That doesn’t mean Westlake is a bad project. Even if it’s not the most critical segment in town, even if it’s not the most critical segment in the routes of people that use it, sometimes you have to build what you can when you can, and this is something that could be built in 2016 thanks to the ludicrously wide city-owned strip along Westlake. And it does at least get used a lot, providing some benefit to all the people that do use it. It just can’t reach its potential yet in terms of growing cycling here. No matter how many “best bike lanes” we build, if we don’t focus on important endpoints (not arbitrary ones like the endpoints of so many SDOT bike projects) and commit to improving the worst spots between them our lanes will amount to far less than the sum of their lengths.

    1. Breadbaker

      Amen. If, like me, you work between Sixth and Seventh, once you cross Denny you’re basically in construction hell for the rest of your commute, whether you took Westlake or Dexter.

    2. Pedro

      Right on, Al, perfectly stated.

      WL certainly will have a somewhat positive effect on ridership over time, but moving the needle ‘bigly’ requires making occasional cyclists feel safe to ride downtown. Period.

      WL is beautiful and complete until it isn’t. It ends abruptly, then you’re back in Blade Runner territory.

      All that said, the approaches from the north are getting pretty close to all-ages and abilities.

      If the goal is connecting hoods w downtown, nothing of the sort is happening down south. The extension of SoDo trail to Spokane falls 3 miles short of Georgetown and S Park (though it will be nice for W Seattle.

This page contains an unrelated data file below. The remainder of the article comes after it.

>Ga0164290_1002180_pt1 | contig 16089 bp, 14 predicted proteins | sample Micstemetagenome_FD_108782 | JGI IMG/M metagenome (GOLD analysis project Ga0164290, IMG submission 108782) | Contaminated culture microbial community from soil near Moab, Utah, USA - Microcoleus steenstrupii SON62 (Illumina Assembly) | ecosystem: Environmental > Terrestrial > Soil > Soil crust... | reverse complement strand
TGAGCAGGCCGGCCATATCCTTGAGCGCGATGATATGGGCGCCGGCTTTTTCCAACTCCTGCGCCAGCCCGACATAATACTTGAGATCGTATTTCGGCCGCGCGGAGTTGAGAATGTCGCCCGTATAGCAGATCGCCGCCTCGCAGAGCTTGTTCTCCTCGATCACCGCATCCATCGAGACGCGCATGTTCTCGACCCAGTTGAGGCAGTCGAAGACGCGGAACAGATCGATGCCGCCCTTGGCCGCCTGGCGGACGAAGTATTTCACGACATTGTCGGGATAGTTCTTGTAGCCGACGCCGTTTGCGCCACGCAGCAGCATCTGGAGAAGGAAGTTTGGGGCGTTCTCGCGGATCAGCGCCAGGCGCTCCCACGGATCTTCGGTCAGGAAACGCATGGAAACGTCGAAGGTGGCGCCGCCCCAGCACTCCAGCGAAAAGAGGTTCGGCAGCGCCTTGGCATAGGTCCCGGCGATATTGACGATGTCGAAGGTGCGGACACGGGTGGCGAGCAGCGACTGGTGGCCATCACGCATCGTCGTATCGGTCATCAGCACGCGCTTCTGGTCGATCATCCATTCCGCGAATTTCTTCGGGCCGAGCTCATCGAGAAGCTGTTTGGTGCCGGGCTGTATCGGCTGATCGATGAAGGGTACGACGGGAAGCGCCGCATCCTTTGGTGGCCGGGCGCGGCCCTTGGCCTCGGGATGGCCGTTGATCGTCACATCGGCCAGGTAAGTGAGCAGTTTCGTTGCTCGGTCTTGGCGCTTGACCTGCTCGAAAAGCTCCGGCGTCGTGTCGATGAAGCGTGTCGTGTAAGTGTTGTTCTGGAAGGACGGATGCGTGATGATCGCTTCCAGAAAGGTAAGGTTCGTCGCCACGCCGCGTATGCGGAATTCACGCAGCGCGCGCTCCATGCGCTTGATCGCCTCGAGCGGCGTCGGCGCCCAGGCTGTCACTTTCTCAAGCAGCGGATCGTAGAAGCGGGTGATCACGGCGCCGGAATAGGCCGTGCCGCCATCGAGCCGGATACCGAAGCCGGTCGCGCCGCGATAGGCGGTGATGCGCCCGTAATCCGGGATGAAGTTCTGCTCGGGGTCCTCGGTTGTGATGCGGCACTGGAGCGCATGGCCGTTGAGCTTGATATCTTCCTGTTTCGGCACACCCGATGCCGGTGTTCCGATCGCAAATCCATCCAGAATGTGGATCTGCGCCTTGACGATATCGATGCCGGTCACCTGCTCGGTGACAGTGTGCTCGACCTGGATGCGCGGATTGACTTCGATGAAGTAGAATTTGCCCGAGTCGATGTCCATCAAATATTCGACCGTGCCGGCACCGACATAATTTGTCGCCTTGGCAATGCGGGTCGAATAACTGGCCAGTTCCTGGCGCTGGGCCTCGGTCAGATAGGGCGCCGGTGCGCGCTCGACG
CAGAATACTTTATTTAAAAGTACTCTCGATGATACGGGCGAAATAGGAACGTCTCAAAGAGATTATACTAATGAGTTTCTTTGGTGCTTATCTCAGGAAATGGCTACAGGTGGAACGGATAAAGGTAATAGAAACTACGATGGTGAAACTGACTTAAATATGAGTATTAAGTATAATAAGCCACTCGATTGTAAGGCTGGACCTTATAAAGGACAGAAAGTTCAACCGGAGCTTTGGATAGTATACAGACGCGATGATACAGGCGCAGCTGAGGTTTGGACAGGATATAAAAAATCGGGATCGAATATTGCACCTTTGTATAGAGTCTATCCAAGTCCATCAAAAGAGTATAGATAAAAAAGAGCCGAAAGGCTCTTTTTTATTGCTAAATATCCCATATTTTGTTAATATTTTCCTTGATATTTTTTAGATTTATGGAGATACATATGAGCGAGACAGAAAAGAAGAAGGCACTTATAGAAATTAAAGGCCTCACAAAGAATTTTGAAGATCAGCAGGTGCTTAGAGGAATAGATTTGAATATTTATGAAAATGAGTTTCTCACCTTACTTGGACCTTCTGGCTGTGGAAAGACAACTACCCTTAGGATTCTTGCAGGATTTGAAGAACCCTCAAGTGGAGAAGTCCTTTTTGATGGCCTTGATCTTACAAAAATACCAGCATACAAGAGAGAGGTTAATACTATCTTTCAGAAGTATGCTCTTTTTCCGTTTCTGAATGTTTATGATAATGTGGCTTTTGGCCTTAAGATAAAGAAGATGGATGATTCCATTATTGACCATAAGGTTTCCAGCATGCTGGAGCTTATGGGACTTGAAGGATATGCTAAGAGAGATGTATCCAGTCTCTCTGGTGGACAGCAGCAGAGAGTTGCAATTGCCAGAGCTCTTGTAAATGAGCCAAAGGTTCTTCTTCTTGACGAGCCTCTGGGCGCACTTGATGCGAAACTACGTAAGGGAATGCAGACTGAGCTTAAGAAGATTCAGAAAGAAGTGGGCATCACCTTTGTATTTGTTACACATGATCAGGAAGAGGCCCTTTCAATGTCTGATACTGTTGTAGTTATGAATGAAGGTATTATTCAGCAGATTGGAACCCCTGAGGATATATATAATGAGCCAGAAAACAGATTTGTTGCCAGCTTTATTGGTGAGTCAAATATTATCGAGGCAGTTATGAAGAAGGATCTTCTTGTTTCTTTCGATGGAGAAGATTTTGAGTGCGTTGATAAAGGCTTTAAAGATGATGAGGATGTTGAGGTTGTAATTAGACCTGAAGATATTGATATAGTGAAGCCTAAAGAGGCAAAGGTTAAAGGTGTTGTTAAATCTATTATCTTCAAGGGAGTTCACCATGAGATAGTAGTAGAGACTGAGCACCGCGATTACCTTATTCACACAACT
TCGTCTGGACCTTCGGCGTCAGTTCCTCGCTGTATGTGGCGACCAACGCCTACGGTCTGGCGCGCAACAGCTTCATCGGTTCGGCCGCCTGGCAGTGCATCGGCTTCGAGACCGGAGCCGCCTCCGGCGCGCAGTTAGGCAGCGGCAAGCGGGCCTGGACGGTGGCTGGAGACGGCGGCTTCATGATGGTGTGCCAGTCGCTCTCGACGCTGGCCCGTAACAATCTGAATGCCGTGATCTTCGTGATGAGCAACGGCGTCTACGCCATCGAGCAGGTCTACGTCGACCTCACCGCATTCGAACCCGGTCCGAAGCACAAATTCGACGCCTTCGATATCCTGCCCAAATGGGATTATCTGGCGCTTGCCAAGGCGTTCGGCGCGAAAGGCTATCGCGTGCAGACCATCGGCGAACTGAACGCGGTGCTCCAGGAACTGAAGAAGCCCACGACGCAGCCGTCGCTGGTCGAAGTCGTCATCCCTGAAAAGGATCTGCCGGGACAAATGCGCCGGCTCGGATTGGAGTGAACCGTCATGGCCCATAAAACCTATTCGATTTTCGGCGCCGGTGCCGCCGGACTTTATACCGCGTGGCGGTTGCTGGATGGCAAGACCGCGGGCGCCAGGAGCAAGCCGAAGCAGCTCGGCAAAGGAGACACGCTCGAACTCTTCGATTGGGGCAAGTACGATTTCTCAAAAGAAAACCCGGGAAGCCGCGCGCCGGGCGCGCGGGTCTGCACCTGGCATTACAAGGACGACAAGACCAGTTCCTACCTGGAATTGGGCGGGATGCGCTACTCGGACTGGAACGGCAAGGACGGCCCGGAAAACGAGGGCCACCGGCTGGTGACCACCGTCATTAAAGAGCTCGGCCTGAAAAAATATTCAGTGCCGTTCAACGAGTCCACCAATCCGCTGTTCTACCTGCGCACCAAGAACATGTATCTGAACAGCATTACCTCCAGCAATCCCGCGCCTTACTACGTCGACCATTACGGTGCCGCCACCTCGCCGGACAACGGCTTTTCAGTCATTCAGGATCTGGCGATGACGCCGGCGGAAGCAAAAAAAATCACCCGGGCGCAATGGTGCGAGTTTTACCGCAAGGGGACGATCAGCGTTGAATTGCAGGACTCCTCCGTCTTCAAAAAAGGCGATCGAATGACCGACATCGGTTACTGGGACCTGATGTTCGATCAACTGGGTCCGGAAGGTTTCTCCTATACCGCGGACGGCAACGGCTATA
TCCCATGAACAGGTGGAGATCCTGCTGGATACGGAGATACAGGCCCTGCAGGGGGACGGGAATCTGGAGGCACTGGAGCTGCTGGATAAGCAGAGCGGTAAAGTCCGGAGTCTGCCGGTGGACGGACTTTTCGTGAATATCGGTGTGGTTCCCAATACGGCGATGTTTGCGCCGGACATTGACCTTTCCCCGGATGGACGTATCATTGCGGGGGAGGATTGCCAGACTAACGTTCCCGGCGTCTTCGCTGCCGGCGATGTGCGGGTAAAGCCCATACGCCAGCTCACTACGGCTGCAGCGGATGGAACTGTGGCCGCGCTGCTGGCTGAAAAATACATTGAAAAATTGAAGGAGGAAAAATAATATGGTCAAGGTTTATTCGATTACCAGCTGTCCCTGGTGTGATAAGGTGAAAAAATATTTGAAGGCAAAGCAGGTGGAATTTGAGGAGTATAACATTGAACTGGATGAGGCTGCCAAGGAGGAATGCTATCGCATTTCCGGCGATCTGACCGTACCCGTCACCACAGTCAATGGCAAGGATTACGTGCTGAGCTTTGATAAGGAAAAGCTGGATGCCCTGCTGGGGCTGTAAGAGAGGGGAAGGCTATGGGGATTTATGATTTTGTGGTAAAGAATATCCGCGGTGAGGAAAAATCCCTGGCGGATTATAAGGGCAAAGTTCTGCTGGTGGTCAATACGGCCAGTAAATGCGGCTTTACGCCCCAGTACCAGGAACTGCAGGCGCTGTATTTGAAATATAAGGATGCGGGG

And the ridiculous crap SeaDOT continues to build in Rainier Valley is tragicly useless. New projects include a 200ft climb up Columbia to Beacon (not downtown) and a 230ft climb up Cheasty to Beacon just 2 miles away. You can also climb to beacon up Chief Stealth and Othello Ave. But nobody does because what’s on Beacon?

      One vital thoroughfare that would change everything: Rainier North of Mt Baker Station.

      I’m pretty certain that sdot’s contunual construction of worthless crap in Rainier Valley means that Rainier has been designated for cars and trucks and will never get bike infrastructure.

      I don’t know how else to explain why SDOT’s brilliant engineers can continually build such worthless infrastructure in RV.

      1. Pedro

        PS: I would love to see a bike counter on the new Renton Ave S bike lane. Southbound, it features 400ft+ elevation gain over two major climbs, all to arrive… nowhere – Skyway’s pot shops and a Casino.

        If 20 bikers a day complete the whole new section, I’d be very surprised.

  14. Ballard Biker

    Does the city do their social justice study or whatever they call it for bike lanes? I can’t imagine this section serves much more than rich white people leaving Ballard to get to downtown.

  15. Artfunk

    More like bike trail with a helmet and tacks.

    I love doing the circle jerk, with out the parking.

    South on Dexter in the morning from the bridge.
    Afternoon ride north down 9 nth and jump on Westlake bike trail.